Isaiah 6:8

8 Then I heard the voice of the Lord saying, “Whom shall I send? And who will go for us?”And I said, “Here am I. Send me!”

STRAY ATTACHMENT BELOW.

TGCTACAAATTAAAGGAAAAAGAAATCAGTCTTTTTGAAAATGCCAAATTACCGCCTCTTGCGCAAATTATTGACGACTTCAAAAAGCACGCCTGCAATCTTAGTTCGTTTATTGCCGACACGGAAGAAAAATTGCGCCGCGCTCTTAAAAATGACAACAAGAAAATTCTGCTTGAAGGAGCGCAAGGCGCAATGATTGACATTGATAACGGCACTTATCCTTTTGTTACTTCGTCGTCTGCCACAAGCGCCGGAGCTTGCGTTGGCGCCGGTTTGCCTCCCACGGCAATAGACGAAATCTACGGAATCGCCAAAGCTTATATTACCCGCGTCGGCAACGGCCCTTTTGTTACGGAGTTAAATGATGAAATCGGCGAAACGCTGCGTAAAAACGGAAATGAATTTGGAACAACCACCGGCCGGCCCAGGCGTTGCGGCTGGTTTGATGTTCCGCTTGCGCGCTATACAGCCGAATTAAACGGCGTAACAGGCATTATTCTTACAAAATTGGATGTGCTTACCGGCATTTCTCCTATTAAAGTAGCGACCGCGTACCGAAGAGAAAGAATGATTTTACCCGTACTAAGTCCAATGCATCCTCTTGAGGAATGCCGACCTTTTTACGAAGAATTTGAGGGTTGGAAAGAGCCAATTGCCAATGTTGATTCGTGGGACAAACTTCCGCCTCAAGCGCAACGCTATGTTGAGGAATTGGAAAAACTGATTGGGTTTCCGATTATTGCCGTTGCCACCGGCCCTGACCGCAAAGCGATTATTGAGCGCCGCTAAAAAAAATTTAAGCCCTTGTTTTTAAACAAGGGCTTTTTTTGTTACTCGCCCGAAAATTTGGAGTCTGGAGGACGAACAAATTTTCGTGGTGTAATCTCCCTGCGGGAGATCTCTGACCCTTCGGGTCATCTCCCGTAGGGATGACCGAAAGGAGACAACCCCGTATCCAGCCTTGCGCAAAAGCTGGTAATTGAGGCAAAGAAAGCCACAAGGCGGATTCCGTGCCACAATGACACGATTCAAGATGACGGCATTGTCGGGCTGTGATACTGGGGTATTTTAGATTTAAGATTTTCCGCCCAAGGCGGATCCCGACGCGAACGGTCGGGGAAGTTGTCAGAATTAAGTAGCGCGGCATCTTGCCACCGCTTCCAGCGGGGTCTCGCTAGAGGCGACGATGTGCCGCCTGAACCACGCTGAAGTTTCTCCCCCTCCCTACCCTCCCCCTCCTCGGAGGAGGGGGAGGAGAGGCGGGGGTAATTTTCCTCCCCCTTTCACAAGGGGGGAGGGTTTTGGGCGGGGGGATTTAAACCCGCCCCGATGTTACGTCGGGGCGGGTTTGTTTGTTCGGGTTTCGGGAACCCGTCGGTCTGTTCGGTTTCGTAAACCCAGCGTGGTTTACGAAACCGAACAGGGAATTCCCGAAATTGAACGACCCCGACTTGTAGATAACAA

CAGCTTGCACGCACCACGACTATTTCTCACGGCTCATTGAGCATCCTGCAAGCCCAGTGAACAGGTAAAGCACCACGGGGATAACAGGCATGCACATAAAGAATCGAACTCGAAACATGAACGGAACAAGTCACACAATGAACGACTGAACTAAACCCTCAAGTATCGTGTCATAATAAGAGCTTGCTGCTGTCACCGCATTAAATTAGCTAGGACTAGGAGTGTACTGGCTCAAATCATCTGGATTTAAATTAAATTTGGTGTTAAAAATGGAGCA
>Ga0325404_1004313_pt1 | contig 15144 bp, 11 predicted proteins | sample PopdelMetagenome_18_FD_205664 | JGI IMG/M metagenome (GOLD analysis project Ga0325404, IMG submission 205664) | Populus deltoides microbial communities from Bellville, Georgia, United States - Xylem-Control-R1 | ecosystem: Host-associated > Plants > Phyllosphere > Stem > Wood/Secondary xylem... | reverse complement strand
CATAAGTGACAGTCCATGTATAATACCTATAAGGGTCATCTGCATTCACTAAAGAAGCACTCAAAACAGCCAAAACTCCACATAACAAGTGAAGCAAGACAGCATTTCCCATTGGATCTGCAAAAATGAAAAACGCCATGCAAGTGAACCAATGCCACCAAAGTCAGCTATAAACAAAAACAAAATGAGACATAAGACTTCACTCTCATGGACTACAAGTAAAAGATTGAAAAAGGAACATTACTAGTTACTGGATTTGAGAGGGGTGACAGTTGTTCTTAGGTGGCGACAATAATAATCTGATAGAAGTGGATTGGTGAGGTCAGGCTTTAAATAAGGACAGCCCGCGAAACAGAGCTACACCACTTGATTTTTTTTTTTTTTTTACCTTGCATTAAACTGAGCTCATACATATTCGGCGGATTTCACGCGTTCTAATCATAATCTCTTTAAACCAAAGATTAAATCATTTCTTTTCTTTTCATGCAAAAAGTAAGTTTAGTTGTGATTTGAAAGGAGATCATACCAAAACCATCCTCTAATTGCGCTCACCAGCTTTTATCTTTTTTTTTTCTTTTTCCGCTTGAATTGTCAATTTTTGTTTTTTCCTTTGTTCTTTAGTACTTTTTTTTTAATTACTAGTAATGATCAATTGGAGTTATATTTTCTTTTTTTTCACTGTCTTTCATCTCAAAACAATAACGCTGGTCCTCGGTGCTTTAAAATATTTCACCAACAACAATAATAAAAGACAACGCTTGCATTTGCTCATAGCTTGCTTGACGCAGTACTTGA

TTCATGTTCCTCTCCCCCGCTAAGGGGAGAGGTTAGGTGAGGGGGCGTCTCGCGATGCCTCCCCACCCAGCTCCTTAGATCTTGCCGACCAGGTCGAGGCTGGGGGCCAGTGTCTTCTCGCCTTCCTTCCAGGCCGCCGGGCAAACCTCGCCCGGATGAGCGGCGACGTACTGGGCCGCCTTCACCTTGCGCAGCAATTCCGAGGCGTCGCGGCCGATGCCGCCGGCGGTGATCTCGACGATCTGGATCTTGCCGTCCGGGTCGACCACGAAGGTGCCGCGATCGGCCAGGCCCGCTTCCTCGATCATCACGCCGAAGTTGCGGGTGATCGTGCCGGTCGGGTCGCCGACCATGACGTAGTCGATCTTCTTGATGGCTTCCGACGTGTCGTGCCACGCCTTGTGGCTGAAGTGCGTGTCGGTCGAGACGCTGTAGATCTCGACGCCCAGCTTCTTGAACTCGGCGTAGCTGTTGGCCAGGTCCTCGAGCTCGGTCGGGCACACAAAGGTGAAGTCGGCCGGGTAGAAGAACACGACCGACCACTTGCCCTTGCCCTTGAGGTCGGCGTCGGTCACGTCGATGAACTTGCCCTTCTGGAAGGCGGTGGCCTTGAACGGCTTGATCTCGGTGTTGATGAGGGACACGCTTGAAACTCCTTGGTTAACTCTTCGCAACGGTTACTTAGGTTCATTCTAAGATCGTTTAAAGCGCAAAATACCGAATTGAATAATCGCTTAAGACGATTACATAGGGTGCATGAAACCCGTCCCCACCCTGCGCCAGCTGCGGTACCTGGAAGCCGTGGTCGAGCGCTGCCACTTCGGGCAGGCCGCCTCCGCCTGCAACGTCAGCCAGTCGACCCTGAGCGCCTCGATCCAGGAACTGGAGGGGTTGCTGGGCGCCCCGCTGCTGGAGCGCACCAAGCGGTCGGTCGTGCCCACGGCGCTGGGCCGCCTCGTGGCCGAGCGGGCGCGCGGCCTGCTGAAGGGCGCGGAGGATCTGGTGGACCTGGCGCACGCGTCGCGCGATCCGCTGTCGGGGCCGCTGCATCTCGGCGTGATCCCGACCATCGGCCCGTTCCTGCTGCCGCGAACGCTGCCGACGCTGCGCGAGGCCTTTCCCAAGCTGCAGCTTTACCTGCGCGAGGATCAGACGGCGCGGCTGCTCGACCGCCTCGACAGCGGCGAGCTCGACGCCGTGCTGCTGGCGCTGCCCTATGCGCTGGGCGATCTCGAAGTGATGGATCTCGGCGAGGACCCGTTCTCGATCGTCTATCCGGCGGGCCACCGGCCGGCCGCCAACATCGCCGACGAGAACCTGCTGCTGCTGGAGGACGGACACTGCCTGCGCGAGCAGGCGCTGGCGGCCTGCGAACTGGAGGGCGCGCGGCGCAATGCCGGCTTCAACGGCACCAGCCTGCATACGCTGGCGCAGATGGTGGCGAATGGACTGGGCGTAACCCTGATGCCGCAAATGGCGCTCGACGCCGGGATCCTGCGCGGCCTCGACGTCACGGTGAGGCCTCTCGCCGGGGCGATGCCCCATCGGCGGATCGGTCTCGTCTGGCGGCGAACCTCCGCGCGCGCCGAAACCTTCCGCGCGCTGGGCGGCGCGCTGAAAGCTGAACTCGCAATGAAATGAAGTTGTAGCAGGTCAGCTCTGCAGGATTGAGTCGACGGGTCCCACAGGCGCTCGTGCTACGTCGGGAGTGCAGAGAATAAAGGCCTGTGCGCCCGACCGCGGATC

Sunday, June 20, 2010

The House That Built Me